A pioneering agent
Sometimes the best things in life are unplanned. So it was when a long lost friend invited me to a show she was very keen to see. She works for a casting agency and her boss urged her to go promising a “theatrical gem”. Promises promises… Hampstead Theatre have just completed a series of revivals with Alan Plater’s Peggy For You (premiered in 2000) being the dramatic denouement to what, by all accounts, has been a wonderful season. The play looks at the life of Peggy Ramsay – about whom I knew next to nothing – agent to the great, the good and the contentious.
Born in Australia and raised in South Africa, she came to England in1929. In 1953, with help from various friends and acquaintances she opened her own agency which, for her entire career, was based in Goodwin’s Court off St Martin’s Lane. So next time you’re off to the Coliseum or the Duke of Yorks, have a little wander down there and know that you are in the neighbourhood of probably the most influential play agent in the UK during the second part of the twentieth century.
She represented Alan Ayckbourn, David Hare, Eugène Ionesco, Joe Orton, J.B. Priestley and Stephen Poliakoff. Pretty much the premier league playwrights of their time. She was a complex and obsessive individual who was at once a warm comforting embrace who could then pivot into an agent on a mission not willing to suffer fools gladly. This was particularly evident in her relationship with Orton which disintegrated not long after putting him into the spotlight. Plater is careful not to personalise any of her star names and instead creates seemingly fictitious characters with whom she shows her many sides.
New writer Simon (Josh Finan) is willing to do whatever it takes to progress while Philip (Jos Vantyler) is a different proposition. Already a success in his own right and with a complicated personal life she recognises the talent for what it is but is less inclined to engage on a more intimate level. The most interesting relationship is undoubtedly with Henry (Trevor Fox), imbued with wit and mutual respect.
Tamsin Greig is superb as Ramsay, a strong, independent woman, ahead of her time and armed with the skill and determination to succeed whatever the obstacle. Outwardly assured below the plimsoll line she hurts, a failed marriage and loss are lifelong scars, but this remains hidden for most of the time and when it does surface she is quick to bat it away with a wry comment, often at her own expense. Greig revels in the role and benefits from Richard Wilson’s deft direction which makes the best of her comedic ability contrasted with the more fragile and sympathetic individual. Perhaps not a theatrical gem as such but very much a production worth seeing.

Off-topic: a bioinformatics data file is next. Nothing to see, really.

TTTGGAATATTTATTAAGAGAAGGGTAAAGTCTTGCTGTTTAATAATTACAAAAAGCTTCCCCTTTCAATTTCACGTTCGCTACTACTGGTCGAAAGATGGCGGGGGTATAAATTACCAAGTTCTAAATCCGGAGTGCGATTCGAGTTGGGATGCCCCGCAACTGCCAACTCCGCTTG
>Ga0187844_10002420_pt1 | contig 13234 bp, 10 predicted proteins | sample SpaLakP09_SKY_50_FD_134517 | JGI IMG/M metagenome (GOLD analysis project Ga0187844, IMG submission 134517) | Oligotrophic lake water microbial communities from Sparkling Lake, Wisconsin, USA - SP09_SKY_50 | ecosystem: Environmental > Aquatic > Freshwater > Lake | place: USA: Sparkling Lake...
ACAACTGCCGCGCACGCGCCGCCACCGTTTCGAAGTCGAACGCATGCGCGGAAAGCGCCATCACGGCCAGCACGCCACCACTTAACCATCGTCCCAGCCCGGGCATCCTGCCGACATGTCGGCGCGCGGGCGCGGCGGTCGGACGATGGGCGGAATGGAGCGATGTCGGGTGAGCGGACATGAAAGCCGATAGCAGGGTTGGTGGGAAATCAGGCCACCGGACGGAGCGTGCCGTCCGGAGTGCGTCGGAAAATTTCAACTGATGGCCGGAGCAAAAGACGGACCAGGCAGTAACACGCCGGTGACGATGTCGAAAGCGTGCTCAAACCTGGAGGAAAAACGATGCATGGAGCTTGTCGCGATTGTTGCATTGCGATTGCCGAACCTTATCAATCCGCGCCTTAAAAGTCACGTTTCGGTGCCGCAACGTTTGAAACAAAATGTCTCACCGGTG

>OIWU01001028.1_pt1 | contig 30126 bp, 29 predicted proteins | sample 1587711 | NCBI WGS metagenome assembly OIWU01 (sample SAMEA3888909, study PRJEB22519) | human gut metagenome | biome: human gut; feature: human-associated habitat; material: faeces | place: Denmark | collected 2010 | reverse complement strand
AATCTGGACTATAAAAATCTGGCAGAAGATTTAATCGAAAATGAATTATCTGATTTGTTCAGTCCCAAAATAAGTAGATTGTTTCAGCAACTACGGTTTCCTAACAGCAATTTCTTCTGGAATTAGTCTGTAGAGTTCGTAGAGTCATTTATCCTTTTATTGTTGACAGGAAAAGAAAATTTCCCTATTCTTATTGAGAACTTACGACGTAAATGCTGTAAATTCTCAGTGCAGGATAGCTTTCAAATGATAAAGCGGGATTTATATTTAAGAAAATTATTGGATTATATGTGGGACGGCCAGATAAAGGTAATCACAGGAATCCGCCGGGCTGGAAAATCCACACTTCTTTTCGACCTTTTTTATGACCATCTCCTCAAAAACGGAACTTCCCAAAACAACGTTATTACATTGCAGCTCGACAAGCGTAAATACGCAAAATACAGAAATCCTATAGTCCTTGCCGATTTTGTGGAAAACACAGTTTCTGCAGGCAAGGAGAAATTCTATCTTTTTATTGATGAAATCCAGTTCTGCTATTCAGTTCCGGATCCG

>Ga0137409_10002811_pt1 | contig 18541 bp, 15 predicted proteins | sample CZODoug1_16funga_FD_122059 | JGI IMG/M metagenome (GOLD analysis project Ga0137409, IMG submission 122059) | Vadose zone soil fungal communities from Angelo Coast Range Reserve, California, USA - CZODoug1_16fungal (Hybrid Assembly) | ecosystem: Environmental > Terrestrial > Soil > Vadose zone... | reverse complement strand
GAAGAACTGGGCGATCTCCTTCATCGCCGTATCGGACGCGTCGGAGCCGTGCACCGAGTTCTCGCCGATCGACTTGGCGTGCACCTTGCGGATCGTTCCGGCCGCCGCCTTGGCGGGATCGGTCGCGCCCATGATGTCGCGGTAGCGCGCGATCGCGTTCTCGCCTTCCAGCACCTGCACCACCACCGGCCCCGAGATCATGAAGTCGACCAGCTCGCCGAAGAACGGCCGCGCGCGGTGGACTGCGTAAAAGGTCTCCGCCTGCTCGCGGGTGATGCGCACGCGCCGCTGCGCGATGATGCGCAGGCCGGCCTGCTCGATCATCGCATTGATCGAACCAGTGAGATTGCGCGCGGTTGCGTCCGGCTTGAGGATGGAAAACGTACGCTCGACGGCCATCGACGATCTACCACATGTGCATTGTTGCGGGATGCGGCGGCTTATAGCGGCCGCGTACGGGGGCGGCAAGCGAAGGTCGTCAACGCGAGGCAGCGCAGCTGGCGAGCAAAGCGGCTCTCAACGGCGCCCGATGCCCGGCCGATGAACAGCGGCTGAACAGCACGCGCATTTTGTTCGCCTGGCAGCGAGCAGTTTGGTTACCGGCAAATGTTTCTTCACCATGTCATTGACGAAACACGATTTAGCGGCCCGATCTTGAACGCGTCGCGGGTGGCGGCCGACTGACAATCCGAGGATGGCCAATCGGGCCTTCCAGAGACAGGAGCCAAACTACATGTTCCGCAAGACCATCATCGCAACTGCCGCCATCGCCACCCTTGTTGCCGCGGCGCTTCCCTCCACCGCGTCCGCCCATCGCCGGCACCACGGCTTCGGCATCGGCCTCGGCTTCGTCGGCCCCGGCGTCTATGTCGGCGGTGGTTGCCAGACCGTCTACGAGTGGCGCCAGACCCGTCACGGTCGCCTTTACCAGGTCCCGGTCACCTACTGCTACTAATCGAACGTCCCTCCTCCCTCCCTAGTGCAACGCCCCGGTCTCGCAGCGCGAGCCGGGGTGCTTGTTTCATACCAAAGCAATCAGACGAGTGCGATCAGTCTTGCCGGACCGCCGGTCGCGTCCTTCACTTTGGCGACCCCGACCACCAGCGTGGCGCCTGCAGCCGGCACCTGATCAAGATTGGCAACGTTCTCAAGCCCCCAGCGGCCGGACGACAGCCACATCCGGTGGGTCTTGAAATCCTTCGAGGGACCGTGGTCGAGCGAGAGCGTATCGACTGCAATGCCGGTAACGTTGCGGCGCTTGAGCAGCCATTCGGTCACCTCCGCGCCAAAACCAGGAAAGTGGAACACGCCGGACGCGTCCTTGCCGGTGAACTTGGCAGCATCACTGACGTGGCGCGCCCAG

And Gracia Erinoglu is delightfully surprised…
My expectations were high, after all this is the Royal Ballet performing Kenneth McMillan’s iconic choreography of Romeo and Juliet (Royal Opera House). However, I did not expect the spectacular and riotous cacophony of sound, colour and dance. A cast in beautifully designed costumes, an equally sumptuous set, they appeared as if it were a renaissance painting. Gorgeous, great credit to designer Nicholas Georgiadis.
Juliet (Marianela Nuñez) was angelic, flirtatious and delicate, a coy girl filled with passion and desiring of romance. Her dancing was graceful and expressive, she lit up the stage. Mercutio (Marcelino Sambé) too was a colourful presence with a sassy personality, comedy and masculine elegance. Romeo (Federico Bonelli) is a technically accomplished dancer but with little charisma and finesse, at times appearing to be awkward and lacking in confidence.
McMillan’s choreography is a work of art. The act one fight scene being the epitome of his creativity. However, the scene that took my breath away was the Dance of the Knights and Ballroom scene in act one. A majestic extravaganza that resembled a coming together of Dangerous Liaisons and a Jean Paul Gaultier catwalk show. Imagine that. A thrilling evening made even better by the excellent corps de ballet, and orchestra conducted by Alondra de la Parra.
Peggy For You – www.hampsteadtheatre.com
Romeo and Juliet – www.roh.org.uk